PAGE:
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The word "tycker"

I've been learning Swedish 1 basically at my university, and I wanted to use duolingo to sharpen my skills. That being said, "tycker" is being used to mean "like," when really, doesn't it mean "think"? I thought "gillar" meant "like."

If someone could explain why it's being used this way, that'd be great! Thanks. :)

November 18, 2014



Jag tycker om dig = Jag gillar dig = I like you

Jag tycker att du är dum i huvudet = I think you're an idiot (lit. I think you're stupid in your head)

English also has verbs that when used with certain extra words, they get a new meaning. Someone already mentioned this in a comment yesterday, eg. "throw" vs "throw up"


This is correct. I just want to add that the combination "tycker om" = "likes" has a strong stress on the OM, which our current TTS unfortunately isn't good at pronouncing. So please all learners, keep this in mind.


Thanks for the explanation. It's reassuring knowing that verbs with almost the same meanings can be interchanged... As a foreigner you always think you're saying the wrong thing. I know this is the case with German, it is a very nuanced language. I may have bias but I don't know how many times I've experienced words where English only uses one word but Germans use several for each different context but not so much the other way around.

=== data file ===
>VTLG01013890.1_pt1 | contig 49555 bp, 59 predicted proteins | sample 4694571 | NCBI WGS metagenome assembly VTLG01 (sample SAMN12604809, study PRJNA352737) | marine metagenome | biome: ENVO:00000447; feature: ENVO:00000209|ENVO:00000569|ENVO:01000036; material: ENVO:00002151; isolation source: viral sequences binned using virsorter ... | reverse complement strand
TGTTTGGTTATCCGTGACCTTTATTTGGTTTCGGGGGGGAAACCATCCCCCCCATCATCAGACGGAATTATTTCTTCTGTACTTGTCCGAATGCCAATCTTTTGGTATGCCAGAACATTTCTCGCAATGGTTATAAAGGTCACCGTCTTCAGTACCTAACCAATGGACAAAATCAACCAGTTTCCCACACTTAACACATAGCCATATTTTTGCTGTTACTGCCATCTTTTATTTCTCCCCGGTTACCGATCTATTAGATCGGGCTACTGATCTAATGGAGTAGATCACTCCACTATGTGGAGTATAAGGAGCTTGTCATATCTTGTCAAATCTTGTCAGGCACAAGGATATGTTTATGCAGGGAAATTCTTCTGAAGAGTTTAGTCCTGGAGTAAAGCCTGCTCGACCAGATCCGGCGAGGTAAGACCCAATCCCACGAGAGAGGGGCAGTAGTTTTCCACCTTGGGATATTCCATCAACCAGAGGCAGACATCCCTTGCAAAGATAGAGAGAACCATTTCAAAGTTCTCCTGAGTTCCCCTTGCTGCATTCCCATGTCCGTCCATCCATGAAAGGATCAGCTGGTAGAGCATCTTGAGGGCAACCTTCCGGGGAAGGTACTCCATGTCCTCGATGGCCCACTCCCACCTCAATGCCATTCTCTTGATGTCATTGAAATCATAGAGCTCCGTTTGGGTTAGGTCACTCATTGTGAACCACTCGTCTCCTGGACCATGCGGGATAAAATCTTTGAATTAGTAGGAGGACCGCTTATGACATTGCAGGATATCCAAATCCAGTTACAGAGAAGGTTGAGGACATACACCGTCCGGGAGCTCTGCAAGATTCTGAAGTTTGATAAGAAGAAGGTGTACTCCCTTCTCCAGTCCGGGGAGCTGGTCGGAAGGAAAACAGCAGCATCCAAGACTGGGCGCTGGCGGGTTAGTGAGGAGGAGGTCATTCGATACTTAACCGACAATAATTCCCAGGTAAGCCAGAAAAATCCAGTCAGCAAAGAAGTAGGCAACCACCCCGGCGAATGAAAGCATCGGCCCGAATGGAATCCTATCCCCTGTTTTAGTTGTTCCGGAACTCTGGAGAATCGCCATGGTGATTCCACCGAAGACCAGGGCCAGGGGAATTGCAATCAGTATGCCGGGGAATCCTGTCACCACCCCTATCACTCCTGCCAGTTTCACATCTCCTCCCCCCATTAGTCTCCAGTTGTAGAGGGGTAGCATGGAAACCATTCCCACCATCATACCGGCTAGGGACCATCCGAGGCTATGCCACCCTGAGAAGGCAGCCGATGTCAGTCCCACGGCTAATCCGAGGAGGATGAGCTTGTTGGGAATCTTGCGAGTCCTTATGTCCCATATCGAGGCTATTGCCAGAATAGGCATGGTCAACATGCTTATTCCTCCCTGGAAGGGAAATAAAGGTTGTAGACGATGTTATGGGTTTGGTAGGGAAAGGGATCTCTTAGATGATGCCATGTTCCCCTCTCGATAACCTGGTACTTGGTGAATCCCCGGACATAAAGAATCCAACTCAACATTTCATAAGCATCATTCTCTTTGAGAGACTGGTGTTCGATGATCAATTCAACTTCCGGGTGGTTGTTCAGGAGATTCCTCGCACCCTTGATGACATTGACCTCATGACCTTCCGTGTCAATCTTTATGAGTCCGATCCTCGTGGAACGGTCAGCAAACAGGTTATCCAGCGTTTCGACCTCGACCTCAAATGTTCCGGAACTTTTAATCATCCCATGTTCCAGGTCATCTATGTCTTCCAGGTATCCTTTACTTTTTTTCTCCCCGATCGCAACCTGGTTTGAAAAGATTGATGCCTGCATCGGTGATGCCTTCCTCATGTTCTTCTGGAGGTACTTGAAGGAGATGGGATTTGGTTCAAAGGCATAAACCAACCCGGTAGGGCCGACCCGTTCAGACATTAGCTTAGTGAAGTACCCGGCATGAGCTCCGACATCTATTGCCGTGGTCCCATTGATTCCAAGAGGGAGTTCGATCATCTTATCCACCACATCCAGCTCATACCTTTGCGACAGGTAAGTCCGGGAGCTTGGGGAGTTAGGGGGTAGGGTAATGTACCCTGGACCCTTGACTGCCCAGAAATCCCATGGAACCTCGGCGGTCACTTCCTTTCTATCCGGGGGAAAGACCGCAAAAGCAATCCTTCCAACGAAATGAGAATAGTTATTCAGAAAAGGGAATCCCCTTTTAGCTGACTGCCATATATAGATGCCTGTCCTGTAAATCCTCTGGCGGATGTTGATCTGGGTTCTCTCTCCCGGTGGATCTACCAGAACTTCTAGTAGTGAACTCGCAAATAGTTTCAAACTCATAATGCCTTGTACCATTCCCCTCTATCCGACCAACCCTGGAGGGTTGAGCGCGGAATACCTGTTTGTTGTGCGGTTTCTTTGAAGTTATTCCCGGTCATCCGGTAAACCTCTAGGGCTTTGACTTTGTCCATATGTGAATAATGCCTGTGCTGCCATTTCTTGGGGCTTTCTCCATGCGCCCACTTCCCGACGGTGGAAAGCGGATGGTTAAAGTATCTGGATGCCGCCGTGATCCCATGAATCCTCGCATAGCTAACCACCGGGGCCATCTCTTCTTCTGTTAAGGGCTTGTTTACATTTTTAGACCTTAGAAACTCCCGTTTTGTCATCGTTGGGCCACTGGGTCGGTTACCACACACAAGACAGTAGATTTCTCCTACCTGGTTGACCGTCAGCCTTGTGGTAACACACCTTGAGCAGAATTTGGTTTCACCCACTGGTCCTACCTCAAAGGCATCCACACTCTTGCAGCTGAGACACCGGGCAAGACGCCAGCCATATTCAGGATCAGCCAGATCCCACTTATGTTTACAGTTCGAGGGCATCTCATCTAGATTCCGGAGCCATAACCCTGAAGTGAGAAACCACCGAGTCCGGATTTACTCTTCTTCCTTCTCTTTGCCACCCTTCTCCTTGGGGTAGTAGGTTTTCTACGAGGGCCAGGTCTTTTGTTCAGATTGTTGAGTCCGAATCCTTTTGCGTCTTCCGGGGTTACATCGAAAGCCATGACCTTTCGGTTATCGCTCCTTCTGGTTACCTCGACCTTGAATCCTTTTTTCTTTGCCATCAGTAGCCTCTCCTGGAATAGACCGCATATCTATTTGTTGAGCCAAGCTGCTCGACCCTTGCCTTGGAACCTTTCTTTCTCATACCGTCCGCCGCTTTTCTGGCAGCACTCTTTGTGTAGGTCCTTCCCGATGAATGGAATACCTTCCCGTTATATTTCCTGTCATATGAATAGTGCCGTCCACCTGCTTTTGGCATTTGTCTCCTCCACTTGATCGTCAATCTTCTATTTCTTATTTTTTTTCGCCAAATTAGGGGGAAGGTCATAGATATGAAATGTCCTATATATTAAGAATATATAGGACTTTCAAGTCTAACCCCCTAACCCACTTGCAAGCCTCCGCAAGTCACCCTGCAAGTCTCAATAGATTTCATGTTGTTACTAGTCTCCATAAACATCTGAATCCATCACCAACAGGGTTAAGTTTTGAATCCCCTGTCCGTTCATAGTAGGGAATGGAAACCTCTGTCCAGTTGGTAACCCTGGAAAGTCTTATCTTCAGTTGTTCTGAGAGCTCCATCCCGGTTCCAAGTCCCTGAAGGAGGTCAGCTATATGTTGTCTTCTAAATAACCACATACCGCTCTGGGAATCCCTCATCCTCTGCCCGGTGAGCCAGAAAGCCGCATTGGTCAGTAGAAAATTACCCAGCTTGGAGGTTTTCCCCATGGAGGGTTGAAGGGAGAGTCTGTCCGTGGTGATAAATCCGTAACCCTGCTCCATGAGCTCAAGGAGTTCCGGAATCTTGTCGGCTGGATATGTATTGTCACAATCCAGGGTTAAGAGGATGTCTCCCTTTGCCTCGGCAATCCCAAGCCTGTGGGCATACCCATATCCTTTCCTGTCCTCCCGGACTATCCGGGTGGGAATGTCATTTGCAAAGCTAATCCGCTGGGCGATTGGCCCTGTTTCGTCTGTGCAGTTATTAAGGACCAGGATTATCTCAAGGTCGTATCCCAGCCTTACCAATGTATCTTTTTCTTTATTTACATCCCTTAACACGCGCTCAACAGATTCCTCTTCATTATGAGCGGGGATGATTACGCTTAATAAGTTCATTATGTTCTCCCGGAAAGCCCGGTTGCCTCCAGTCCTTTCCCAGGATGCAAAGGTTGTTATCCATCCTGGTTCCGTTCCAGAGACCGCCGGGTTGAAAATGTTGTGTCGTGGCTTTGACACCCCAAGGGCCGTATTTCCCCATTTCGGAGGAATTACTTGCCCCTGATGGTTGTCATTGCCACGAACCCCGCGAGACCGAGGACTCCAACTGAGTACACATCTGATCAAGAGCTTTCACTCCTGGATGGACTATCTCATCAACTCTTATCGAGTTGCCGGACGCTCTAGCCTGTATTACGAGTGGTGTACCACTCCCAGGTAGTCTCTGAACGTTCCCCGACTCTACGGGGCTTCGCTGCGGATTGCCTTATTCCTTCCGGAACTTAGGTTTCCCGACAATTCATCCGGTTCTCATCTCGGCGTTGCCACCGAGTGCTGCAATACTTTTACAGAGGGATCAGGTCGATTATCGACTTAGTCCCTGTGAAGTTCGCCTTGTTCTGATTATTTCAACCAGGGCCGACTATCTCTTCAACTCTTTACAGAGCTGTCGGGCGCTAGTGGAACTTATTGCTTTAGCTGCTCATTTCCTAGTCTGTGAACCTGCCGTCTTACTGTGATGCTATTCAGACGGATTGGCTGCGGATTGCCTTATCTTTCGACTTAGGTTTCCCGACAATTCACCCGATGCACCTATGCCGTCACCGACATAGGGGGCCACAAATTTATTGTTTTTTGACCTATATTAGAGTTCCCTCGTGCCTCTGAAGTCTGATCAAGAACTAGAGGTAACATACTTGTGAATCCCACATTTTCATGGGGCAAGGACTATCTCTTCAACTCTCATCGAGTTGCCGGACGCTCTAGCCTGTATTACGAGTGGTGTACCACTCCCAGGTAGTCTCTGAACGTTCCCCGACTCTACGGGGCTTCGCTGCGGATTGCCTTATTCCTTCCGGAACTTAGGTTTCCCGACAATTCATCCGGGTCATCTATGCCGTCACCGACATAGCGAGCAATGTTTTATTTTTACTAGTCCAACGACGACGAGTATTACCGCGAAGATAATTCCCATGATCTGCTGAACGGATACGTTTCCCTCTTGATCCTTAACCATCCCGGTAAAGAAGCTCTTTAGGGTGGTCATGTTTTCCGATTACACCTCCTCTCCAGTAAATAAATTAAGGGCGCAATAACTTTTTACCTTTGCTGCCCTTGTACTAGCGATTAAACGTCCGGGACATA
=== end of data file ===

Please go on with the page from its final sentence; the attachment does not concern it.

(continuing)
When used with "om", the meaning depends entirely on which of the two words is stressed. It's a tricky verb in that way.

-TYCKER om = have an opinion about.

  • Tycker OM = To like/hold dear.

Used independently, it means just to think as in to have an opinion.

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